Ah, the episode of today that I was looking forward to the most: the conclusion to Sengoku Basara. For a moment after learning about the upcoming movie, I was afraid that it would end with a huge cliff-hanger, but no worries: this episode resolves all of the conflicts built up to. Overall, it wasn’t as good as I hoped, but I still was pumped from start to finish.
My main issue was that this episode wasn’t as good as episode six, it could have been a bit more creative, and especially the way in which Toyotomi went down: he was dominating through the entire fight, Date was beaten to a pulp and afterwards he just stands up and gives Toyotomi one good whack, completely immobilizing him. With all of the build-up going into this episode, it’s this point where I expected more. Not to mention that the creators didn’t bother to animate the battle with the pirates.
Apart from that, though: this episode was awesome. Yukimura bringing down that entire fortress was definitely not a bad way to close off this series with, and on the opposite scale, Kojuuro’s battle also was very satisfying.
Ultimately though, the huge amount of build up of the rest of the series just wasn’t worth it. The creators could have easily cut one or two episodes out, and this series would have been much better. Still, I consider the second season to be a big improvement over the first at least: the action that was there really worked, and it didn’t drag itself out. This is also why I’m curious for the upcoming movie, because there the creators aren’t bound by time as much, and instead can use it much better to blend build-up with action.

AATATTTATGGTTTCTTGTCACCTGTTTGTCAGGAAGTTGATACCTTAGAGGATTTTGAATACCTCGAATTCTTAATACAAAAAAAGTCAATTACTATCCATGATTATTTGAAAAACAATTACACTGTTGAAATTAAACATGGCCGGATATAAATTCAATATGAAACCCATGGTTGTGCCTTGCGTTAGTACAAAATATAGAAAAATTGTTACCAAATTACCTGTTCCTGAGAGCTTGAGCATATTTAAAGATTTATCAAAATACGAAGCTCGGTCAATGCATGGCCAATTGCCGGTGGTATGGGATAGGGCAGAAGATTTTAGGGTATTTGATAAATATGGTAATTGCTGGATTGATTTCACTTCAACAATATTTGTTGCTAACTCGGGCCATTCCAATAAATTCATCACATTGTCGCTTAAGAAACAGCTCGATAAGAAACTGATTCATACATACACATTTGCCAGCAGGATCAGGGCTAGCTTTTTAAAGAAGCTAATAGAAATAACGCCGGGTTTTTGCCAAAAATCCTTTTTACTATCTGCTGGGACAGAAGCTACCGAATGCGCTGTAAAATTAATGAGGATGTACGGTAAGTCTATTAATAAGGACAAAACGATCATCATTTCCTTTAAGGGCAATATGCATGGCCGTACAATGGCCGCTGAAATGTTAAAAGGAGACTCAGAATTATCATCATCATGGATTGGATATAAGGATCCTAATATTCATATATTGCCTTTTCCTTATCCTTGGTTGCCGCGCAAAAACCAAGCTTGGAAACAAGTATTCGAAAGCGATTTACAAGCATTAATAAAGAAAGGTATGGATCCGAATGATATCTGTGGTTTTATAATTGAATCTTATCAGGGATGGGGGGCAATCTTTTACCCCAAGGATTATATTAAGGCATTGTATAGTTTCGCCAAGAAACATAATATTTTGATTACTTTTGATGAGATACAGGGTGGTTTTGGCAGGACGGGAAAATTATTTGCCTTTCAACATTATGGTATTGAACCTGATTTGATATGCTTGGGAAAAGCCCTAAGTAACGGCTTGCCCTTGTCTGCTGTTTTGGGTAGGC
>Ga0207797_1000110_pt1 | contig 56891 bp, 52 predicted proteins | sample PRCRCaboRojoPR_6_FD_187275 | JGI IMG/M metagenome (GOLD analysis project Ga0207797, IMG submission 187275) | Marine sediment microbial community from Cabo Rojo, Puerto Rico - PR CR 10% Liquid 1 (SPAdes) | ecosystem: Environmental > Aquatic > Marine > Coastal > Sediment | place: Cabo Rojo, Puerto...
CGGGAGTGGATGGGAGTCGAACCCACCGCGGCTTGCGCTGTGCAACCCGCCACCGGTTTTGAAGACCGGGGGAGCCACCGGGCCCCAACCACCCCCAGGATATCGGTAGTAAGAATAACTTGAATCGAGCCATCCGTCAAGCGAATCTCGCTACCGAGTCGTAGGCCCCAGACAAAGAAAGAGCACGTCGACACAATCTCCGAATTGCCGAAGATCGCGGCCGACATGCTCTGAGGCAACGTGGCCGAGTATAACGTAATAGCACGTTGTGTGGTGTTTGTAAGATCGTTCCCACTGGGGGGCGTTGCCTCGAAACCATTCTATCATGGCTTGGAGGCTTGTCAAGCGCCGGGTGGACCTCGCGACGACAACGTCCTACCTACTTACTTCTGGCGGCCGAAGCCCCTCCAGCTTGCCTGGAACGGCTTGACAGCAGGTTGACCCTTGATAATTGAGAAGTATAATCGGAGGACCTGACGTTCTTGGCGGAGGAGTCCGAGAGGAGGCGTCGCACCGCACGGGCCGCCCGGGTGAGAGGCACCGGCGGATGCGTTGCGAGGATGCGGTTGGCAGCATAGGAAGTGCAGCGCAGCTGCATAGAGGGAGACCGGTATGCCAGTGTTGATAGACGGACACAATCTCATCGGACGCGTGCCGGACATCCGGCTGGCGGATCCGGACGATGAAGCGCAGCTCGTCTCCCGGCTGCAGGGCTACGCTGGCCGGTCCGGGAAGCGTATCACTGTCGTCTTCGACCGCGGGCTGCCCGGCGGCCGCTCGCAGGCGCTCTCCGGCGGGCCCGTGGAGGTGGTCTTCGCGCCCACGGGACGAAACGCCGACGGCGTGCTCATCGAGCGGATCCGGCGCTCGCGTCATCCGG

Overall, you could really see that the change of directors worked for this series: I’m enjoying Kazuya Nomura‘s work a lot more. Unfortunately, it also shows that Yasuyuki Muto is still behind the series composition. Both seasons feel like they didn’t make good use of their time, and you can also see that very much with his work on Persona – Trinity Soul (though this wasn’t the case with Chevalier). This guy really should have played around more with the progression throughout the series.
Still, it’s interesting: this is the first time the prime time slot has showcased a series of only thirteen episodes, and overall this was a pretty nice way to fill up the time until Star Driver. Ever since Gundam Seed, the timeslot has been in the hands of the three big ones: Sunrise, Bones and Production IG (with one exception), and while the former two always try to show their best and most epic side (aside from Ayakashi Ayashi, which really unfortunately was cancelled), Production IG instead does not focus at all on what it’s best at and instead tried out a few new stuff. With Blood+, it had its plot that was heavily based around character-development, while this can best be called an experiment in marketing: could they in their own way make an over the top and brainless action series? Considering the viewer ratings, it worked surprisingly well.
Rating: ** (Excellent)